How to Become a Grown-up in 468 Easy(ish) Steps
I’ve started referring to January as Self-Help Month. I know it’s really in the summer, or something like that, but if working in a books store for the last 4 Januarys has taught me only one thing, it’s that the best selling section of the store this month is Psychology/Self-Help.
From the back cover:
“Adult” isn’t a noun; it’s a verb. Just because you don’t feel like an adult doesn’t mean you can’t fake it ’til you make it. ADULTING, based on the blog that started a movement, makes the scary, confusing “real world” approachable, manageable – and even conquerable. This guide will help you to navigate the stormy Sea of Adulthood so that you may find safe harbor in Not Running Out of Toilet Paper Bay. Along the way you will learn:
- How to be a better person in today’s often-crummy world – It involves the intersection of NPR and hair-straightening.
- What to check when renting a new apartment – Not just the nearby bars, but the faucets and stove, among other things.
- How to avoid hooking up with anyone in your office – Imagine your coworkers having plastic, featureless doll crotches. It helps.
From breaking up with frenemies to fixing your toilet, this comprehensive handbook is the answer for aspiring grown-ups of all ages.
First me, then the book. I’m a millennial. A stereotypical, I suck at adulting, type of millennial. On my next birthday I’ll be the big 3-0 and while my goals for the 25 year mark pretty much went ignored, there are some aspects of my life I hope to have sorted out by 30. Some aspects of my life may make me seem like more of an adult in most people’s eyes (full time job, married, self-sufficient, school loans paid off, etc), I still feel like a hopeless failure when it comes to most measures of adulthood success.
I have a great job, but it’s not what I went to college for, it’s not even what I went back to college for. I should be a lawyer or teacher if I were putting my degrees to use. I’m now frequently mistaken as an English major and that bothers me for some reason. I struggle to appropriately handle awkwardness, I can be a right terrible friend at times because I fail to communicate effectively, and, while my coworkers (and mom) tell me I’ve matured a great deal in the last few years, I just don’t feel like an adult.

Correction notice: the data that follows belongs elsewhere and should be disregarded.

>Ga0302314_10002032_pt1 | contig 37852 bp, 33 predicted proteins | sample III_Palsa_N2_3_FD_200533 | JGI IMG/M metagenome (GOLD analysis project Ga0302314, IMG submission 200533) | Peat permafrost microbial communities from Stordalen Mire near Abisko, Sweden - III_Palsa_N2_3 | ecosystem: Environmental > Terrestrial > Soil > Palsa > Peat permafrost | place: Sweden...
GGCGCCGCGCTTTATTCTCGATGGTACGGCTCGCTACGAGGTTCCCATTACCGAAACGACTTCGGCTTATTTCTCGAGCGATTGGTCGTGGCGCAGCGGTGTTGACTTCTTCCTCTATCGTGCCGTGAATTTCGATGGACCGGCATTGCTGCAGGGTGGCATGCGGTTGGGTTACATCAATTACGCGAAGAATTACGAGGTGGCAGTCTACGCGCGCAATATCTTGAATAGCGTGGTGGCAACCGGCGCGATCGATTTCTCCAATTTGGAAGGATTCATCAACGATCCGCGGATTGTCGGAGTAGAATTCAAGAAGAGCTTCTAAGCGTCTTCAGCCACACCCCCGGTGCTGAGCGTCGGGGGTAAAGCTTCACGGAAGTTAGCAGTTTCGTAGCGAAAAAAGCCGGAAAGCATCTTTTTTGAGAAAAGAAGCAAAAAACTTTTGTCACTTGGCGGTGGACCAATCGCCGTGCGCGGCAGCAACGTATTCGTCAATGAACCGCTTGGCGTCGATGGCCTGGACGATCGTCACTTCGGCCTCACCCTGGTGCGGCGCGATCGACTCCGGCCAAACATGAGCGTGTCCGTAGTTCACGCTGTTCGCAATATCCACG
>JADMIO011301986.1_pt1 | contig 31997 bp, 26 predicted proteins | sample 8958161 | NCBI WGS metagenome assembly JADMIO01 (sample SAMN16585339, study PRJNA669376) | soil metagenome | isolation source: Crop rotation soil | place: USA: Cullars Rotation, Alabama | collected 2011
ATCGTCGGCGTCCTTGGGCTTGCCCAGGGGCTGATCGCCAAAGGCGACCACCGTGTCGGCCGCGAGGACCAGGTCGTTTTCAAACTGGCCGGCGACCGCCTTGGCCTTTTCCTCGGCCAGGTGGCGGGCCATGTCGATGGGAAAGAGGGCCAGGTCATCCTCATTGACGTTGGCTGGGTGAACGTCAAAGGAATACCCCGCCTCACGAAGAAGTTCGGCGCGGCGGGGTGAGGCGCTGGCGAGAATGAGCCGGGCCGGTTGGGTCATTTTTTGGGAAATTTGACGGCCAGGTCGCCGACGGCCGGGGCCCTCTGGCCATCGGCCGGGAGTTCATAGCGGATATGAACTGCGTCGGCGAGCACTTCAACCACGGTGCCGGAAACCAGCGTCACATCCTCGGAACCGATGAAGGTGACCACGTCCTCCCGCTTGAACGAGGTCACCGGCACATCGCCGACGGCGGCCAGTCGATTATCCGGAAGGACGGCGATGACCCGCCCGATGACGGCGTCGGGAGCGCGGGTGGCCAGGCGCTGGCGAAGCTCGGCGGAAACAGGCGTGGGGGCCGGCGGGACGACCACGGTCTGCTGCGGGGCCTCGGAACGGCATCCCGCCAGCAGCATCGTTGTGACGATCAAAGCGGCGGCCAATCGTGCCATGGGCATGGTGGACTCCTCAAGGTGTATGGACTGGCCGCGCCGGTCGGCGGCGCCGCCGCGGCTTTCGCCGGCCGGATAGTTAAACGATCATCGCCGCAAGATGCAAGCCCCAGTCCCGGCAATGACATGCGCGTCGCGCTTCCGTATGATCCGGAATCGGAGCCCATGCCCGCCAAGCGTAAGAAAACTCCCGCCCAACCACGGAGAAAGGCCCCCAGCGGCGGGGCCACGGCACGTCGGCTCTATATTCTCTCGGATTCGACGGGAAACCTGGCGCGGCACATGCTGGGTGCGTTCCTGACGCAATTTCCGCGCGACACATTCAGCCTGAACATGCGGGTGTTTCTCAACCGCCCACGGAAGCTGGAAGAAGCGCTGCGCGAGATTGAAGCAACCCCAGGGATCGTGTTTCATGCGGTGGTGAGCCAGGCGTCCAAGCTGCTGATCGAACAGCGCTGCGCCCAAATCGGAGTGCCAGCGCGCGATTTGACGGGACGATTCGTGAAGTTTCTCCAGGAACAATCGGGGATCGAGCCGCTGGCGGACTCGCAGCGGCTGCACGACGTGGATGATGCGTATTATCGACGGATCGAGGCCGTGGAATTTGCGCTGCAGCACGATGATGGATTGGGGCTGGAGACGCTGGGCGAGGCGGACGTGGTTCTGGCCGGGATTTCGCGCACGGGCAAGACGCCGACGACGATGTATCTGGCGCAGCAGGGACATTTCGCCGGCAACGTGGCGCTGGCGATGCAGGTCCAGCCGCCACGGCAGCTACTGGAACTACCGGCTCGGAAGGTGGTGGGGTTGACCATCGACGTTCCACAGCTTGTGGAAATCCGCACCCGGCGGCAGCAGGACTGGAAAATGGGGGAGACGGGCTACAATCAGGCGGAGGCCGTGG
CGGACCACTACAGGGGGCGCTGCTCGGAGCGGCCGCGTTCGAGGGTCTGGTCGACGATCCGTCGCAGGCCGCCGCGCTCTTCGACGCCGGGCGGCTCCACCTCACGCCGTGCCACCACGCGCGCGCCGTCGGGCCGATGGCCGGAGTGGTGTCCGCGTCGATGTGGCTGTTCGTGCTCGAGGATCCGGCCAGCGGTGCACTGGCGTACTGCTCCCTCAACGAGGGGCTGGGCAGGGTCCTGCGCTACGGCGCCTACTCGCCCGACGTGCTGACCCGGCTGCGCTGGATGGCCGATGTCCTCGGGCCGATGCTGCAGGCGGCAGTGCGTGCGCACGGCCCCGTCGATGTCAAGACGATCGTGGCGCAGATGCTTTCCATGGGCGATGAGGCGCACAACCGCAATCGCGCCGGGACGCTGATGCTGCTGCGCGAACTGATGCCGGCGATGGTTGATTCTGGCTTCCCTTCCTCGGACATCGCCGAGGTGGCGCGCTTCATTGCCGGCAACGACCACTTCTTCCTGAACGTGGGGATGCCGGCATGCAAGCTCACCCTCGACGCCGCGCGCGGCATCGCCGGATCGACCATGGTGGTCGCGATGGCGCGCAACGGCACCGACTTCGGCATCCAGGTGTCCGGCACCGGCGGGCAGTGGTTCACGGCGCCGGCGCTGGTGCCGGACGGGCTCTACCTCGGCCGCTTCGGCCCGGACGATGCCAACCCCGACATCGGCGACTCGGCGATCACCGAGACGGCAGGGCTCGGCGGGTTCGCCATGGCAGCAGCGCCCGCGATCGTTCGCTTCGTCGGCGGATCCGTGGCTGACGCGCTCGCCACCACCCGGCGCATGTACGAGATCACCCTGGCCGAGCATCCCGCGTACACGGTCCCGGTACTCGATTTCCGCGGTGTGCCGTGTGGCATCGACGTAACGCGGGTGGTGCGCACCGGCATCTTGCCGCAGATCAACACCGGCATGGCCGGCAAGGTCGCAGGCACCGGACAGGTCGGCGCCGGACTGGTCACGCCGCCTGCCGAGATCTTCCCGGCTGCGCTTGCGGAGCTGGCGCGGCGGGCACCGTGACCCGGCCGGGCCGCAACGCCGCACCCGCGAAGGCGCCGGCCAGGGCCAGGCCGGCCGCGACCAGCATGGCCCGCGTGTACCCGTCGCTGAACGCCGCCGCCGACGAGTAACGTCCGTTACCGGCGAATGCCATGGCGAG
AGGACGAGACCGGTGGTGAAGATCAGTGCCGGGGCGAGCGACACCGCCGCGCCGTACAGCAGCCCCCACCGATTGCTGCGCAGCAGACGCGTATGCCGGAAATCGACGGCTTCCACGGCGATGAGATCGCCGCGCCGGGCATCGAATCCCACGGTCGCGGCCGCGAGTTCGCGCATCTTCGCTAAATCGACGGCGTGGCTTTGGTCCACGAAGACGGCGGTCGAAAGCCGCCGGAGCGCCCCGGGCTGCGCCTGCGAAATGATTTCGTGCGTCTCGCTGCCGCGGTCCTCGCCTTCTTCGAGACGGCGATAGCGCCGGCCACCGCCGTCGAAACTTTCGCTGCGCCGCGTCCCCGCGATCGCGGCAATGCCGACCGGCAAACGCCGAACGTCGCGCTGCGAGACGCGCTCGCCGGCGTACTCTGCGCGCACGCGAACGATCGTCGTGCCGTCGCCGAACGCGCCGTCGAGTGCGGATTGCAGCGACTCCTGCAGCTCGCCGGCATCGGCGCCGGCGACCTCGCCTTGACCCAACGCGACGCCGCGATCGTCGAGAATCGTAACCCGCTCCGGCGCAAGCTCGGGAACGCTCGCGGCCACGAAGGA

I was reading an article a few days ago, I wish I remembered where, but it mentioned that the new threshold for finally “feeling like an adult” for millennials has been set at “having your own kids.” Once you are a parent, you are officially an adult. It isn’t a steadfast threshold, but one gleaned from conversations and interviews with members of my generation. And I would say, I agree. Whether or not I’ll be having kids is still in the air, but if I don’t, will I ever feel like an adult?
Now the book. I’m here seeking advice from one of my peers about adulthood. Which is fair. I probably wouldn’t listen to an old rich white dude mansplain being an adult, which, he probably wouldn’t actually do, but instead tell me to stop whining and suck it up. But Kelly I can relate to. Her unique white female millennial problems are my white female millennial problems. Which is problematic.
This book is great for me. And other suburban-middle-class-raised millennial women. While there is a tremendous amount of helpful (and some less than helpful) general information in Adulting, ranging from relationships with other people to relationships with your houseplants, there’s an inherent bias that I’ve come to find exists in most of the self-help books that I’ve read. I pick up the ones that I do because either a, they’re funny, or b, the girl on the cover looks a bit like me.
Which leads me to my biggest theoretical question, is the pop-psychology style of self-improvement a luxury of the privileged? I’ve taken stock of the customers at the bookstore this past holiday season who have been asking for Girl Wash Your Face, the bestseller from Rachel Hollis, and I have discovered that they are mostly middle-aged, white, stay-at-home moms.
I’m not entirely sure of the answer to my question, but if you are really seeking to make a great change in your life, one that will require actual effort and perseverance and will have an outstandingly positive impact on your life, skip this book. If you’re a middle-class millennial woman who really just needs someone to tell her how to clean her kitchen like me, go for it. Knock yourself out. There’s some helpful bits.
Rating: 7 out of 10 stars
2 thoughts on “Adulting (Updated Edition) by Kelly Williams Brown”